Well, with that, we want to make sure that our listeners and viewers have a chance to dig deeper into this. They can go find resources from the training team at Life Time, including Katie as a source, at ExperienceLife.LifeTime.Life. We do have articles specifically on this topic. We also have a podcast on this topic that goes more in depth into all of those pieces. And then people, if people are interested in purchasing the at home food sensitivity kit, they can find that at Shop.LifeTime.Life. Katie, where else would you point people to either connect with you or find more info?

Yeah, definitely if you available on the site. And then you can always email us at if you have any specific questions either before purchasing or through the process and we’re happy to help. And then of course we have our Facebook community that we love answering any questions and joining people in on there too.

Great. Thank you so much, Katie. Of course. Thanks for having me.


Thanks for joining us for this episode. As always, we’d love to hear your thoughts on our conversation today and how you approach this aspect of healthy living in your own life. What works for you? Where do you run into challenges? Where do you need help? And if you have topics for future episodes, you can share those with us too. Email us at or reach out to us on Instagram, @jamiemartinel and @freezy30 and use the hashtag #LifeTimeTalks.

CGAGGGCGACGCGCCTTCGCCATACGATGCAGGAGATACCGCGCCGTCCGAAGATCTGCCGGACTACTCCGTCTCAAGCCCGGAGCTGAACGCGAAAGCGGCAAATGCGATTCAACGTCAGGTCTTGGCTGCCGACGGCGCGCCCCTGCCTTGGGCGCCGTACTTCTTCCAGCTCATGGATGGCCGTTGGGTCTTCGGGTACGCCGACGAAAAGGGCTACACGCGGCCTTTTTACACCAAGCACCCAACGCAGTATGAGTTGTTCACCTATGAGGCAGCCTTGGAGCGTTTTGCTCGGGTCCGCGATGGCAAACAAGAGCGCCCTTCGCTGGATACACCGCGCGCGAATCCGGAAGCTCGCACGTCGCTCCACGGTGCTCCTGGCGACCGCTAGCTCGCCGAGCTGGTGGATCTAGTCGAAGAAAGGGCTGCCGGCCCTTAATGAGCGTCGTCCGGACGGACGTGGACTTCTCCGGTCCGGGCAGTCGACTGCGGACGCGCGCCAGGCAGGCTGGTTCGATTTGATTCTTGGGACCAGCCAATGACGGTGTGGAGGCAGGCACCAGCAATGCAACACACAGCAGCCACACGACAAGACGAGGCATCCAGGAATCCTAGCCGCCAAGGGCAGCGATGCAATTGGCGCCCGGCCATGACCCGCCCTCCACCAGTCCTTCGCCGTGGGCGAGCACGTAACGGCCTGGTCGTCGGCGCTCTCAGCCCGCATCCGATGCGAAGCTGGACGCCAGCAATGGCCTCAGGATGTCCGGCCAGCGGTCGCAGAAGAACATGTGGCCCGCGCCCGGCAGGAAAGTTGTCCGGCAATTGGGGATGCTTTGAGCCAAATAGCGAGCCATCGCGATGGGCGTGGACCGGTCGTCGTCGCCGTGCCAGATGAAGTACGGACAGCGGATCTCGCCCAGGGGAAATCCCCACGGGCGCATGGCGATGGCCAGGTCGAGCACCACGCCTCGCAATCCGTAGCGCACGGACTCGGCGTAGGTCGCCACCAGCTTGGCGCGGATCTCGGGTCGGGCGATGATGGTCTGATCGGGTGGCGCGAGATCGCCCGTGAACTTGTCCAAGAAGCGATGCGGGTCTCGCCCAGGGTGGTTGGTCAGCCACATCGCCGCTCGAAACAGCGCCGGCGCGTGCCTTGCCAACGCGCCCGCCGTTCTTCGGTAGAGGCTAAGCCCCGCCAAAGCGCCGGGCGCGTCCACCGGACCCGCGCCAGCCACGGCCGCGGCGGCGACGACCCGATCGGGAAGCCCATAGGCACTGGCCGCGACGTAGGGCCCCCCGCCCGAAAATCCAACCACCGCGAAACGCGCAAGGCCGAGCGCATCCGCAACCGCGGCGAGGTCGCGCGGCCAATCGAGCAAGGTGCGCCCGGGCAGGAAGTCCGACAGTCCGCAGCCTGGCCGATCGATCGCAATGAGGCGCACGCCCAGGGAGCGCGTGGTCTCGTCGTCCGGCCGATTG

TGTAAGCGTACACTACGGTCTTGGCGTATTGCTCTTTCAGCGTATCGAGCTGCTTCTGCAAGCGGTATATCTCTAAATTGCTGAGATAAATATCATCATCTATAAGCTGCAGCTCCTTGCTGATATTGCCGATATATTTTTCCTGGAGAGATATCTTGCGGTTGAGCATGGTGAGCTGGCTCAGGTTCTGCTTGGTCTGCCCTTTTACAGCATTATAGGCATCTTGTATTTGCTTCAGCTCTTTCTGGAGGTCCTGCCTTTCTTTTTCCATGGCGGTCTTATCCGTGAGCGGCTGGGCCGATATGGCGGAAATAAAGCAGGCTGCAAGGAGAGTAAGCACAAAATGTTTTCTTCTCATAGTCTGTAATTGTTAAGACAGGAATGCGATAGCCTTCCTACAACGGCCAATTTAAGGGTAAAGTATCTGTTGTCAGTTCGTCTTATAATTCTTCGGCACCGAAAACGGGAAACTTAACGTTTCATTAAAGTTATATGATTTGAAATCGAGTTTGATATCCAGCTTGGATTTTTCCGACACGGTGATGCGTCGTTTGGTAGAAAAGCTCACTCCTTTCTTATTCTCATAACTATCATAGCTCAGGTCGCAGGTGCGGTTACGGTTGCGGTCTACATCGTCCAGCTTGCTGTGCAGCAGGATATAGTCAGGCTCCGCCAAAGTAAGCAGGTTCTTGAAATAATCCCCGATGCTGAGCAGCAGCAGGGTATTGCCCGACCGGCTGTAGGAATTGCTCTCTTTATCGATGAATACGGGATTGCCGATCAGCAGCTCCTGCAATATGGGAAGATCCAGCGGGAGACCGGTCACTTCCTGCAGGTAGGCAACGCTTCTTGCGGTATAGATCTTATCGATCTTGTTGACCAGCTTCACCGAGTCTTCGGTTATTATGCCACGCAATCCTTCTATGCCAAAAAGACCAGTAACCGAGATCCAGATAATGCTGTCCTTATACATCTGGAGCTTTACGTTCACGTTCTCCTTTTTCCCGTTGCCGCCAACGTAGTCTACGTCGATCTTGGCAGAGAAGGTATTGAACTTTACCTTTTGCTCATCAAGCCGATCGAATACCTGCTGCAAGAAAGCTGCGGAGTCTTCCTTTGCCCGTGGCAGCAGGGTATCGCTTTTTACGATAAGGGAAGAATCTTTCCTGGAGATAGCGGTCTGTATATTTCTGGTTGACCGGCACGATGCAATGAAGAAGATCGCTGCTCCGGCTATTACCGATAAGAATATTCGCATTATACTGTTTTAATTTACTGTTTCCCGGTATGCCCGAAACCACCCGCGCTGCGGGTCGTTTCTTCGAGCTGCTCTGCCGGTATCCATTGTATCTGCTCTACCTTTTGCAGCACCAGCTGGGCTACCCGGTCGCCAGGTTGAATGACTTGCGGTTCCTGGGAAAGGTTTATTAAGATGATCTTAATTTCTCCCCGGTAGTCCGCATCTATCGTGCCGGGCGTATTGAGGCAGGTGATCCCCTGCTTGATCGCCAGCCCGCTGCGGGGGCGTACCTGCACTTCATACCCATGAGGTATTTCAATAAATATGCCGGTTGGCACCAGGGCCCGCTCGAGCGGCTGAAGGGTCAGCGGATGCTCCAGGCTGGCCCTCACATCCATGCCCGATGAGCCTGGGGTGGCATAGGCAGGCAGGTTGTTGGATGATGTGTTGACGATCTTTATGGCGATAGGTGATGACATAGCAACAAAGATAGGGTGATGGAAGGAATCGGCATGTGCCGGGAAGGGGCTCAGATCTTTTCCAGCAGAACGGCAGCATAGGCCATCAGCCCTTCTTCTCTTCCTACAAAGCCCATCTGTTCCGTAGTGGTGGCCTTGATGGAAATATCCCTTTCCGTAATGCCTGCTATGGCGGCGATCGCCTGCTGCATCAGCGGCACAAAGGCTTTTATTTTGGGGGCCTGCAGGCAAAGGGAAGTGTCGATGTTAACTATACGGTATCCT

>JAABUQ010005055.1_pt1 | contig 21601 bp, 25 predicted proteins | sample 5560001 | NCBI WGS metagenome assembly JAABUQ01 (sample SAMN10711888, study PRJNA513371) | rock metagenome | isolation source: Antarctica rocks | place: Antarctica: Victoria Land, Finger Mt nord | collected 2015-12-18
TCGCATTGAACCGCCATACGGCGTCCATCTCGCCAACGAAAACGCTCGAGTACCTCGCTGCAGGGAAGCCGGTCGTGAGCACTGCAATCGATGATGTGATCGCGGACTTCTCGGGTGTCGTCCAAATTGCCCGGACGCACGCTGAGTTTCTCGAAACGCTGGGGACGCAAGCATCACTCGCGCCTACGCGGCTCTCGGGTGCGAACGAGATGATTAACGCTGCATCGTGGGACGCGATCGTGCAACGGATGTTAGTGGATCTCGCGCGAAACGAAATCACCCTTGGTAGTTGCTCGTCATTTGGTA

You can also learn more about the podcast at ExperienceLife.LifeTime.Life/Podcasts. And if you’re enjoying Life Time Talks, please subscribe on Apple Podcasts, Spotify, Google Podcasts, or wherever you listen to podcasts. If you like what you’re hearing, we invite you to rate and review the podcast and share it on your social channels too. Thanks for listening. We’ll talk to you next time on Life Time Talks. Life Time Talks is a production of Life Time Healthy Way of Life.

It is produced by Molly Kopischke and Sarah Ellingsworth with audio engineering by Peter Perkins, video production and editing by Kevin Dixon, sound and video consulting by Coy Larson, and support from George Norman and the rest of the team at Life Time Motion. A big thank you to everyone who helps create each episode and provides feedback.



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The information in this podcast is intended to provide broad understanding and knowledge of healthcare topics. This information is for educational purposes only and should not be considered complete and should not be used in place of advice from your physician or healthcare provider. We recommend you consult your physician or healthcare professional before beginning or altering your personal exercise, diet or supplementation program.